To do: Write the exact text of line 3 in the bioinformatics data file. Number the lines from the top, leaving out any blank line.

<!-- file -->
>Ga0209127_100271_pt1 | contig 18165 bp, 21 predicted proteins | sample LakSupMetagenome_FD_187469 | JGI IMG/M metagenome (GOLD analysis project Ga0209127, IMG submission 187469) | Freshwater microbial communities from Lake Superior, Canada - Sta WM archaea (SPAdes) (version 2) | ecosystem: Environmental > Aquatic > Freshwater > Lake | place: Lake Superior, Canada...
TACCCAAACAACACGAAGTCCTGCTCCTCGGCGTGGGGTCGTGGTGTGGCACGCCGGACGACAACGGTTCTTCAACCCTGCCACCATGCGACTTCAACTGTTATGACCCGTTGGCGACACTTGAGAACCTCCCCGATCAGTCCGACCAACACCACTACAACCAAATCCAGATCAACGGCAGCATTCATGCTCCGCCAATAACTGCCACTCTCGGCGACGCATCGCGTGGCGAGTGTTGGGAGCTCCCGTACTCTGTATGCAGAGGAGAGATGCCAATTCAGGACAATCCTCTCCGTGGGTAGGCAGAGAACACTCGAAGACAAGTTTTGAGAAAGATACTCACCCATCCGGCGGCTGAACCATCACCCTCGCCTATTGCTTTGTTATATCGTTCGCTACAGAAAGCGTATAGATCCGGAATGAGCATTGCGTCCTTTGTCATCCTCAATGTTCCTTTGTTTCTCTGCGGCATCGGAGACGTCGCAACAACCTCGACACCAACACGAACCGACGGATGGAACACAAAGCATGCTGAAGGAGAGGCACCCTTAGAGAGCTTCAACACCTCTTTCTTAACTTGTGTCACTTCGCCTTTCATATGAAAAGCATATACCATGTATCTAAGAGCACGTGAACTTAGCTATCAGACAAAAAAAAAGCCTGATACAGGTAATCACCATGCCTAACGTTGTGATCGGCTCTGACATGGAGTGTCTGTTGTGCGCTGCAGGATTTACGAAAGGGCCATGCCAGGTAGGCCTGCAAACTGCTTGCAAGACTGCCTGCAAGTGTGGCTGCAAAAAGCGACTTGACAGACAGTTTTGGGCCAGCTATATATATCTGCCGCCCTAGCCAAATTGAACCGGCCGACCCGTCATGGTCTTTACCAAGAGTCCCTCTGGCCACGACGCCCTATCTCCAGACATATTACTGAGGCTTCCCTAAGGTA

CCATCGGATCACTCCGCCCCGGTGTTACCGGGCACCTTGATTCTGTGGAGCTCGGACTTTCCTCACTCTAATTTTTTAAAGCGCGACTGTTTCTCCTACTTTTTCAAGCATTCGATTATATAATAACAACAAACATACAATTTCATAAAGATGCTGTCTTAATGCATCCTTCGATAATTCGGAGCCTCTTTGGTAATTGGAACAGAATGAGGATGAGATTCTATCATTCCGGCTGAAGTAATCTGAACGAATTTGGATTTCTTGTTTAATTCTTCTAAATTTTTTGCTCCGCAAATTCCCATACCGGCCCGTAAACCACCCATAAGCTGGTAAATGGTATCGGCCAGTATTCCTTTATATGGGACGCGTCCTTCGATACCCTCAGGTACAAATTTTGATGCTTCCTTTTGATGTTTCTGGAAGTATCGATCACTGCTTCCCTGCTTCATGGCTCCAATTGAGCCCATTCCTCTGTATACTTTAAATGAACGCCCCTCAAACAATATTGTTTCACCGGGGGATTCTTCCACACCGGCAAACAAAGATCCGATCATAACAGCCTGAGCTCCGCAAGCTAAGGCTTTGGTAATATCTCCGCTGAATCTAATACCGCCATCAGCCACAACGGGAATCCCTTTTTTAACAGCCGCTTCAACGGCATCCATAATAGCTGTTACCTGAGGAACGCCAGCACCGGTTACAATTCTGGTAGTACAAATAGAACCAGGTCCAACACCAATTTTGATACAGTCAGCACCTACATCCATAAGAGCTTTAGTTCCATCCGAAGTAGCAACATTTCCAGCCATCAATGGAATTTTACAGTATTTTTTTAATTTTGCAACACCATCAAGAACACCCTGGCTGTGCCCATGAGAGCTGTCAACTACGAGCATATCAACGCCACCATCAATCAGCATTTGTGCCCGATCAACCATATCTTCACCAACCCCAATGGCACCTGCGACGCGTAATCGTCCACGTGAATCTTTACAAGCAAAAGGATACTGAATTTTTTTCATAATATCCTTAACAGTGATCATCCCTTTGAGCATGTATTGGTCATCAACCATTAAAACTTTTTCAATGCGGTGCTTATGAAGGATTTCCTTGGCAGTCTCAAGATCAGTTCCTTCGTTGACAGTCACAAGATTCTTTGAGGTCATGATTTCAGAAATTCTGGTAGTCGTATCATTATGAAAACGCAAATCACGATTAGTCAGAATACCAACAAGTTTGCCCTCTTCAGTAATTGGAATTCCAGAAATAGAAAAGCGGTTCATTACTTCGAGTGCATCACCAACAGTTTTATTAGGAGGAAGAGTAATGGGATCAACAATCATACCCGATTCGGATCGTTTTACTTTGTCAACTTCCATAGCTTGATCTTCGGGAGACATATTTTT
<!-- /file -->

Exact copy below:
CCATCGGATCACTCCGCCCCGGTGTTACCGGGCACCTTGATTCTGTGGAGCTCGGACTTTCCTCACTCTAATTTTTTAAAGCGCGACTGTTTCTCCTACTTTTTCAAGCATTCGATTATATAATAACAACAAACATACAATTTCATAAAGATGCTGTCTTAATGCATCCTTCGATAATTCGGAGCCTCTTTGGTAATTGGAACAGAATGAGGATGAGATTCTATCATTCCGGCTGAAGTAATCTGAACGAATTTGGATTTCTTGTTTAATTCTTCTAAATTTTTTGCTCCGCAAATTCCCATACCGGCCCGTAAACCACCCATAAGCTGGTAAATGGTATCGGCCAGTATTCCTTTATATGGGACGCGTCCTTCGATACCCTCAGGTACAAATTTTGATGCTTCCTTTTGATGTTTCTGGAAGTATCGATCACTGCTTCCCTGCTTCATGGCTCCAATTGAGCCCATTCCTCTGTATACTTTAAATGAACGCCCCTCAAACAATATTGTTTCACCGGGGGATTCTTCCACACCGGCAAACAAAGATCCGATCATAACAGCCTGAGCTCCGCAAGCTAAGGCTTTGGTAATATCTCCGCTGAATCTAATACCGCCATCAGCCACAACGGGAATCCCTTTTTTAACAGCCGCTTCAACGGCATCCATAATAGCTGTTACCTGAGGAACGCCAGCACCGGTTACAATTCTGGTAGTACAAATAGAACCAGGTCCAACACCAATTTTGATACAGTCAGCACCTACATCCATAAGAGCTTTAGTTCCATCCGAAGTAGCAACATTTCCAGCCATCAATGGAATTTTACAGTATTTTTTTAATTTTGCAACACCATCAAGAACACCCTGGCTGTGCCCATGAGAGCTGTCAACTACGAGCATATCAACGCCACCATCAATCAGCATTTGTGCCCGATCAACCATATCTTCACCAACCCCAATGGCACCTGCGACGCGTAATCGTCCACGTGAATCTTTACAAGCAAAAGGATACTGAATTTTTTTCATAATATCCTTAACAGTGATCATCCCTTTGAGCATGTATTGGTCATCAACCATTAAAACTTTTTCAATGCGGTGCTTATGAAGGATTTCCTTGGCAGTCTCAAGATCAGTTCCTTCGTTGACAGTCACAAGATTCTTTGAGGTCATGATTTCAGAAATTCTGGTAGTCGTATCATTATGAAAACGCAAATCACGATTAGTCAGAATACCAACAAGTTTGCCCTCTTCAGTAATTGGAATTCCAGAAATAGAAAAGCGGTTCATTACTTCGAGTGCATCACCAACAGTTTTATTAGGAGGAAGAGTAATGGGATCAACAATCATACCCGATTCGGATCGTTTTACTTTGTCAACTTCCATAGCTTGATCTTCGGGAGACATATTTTT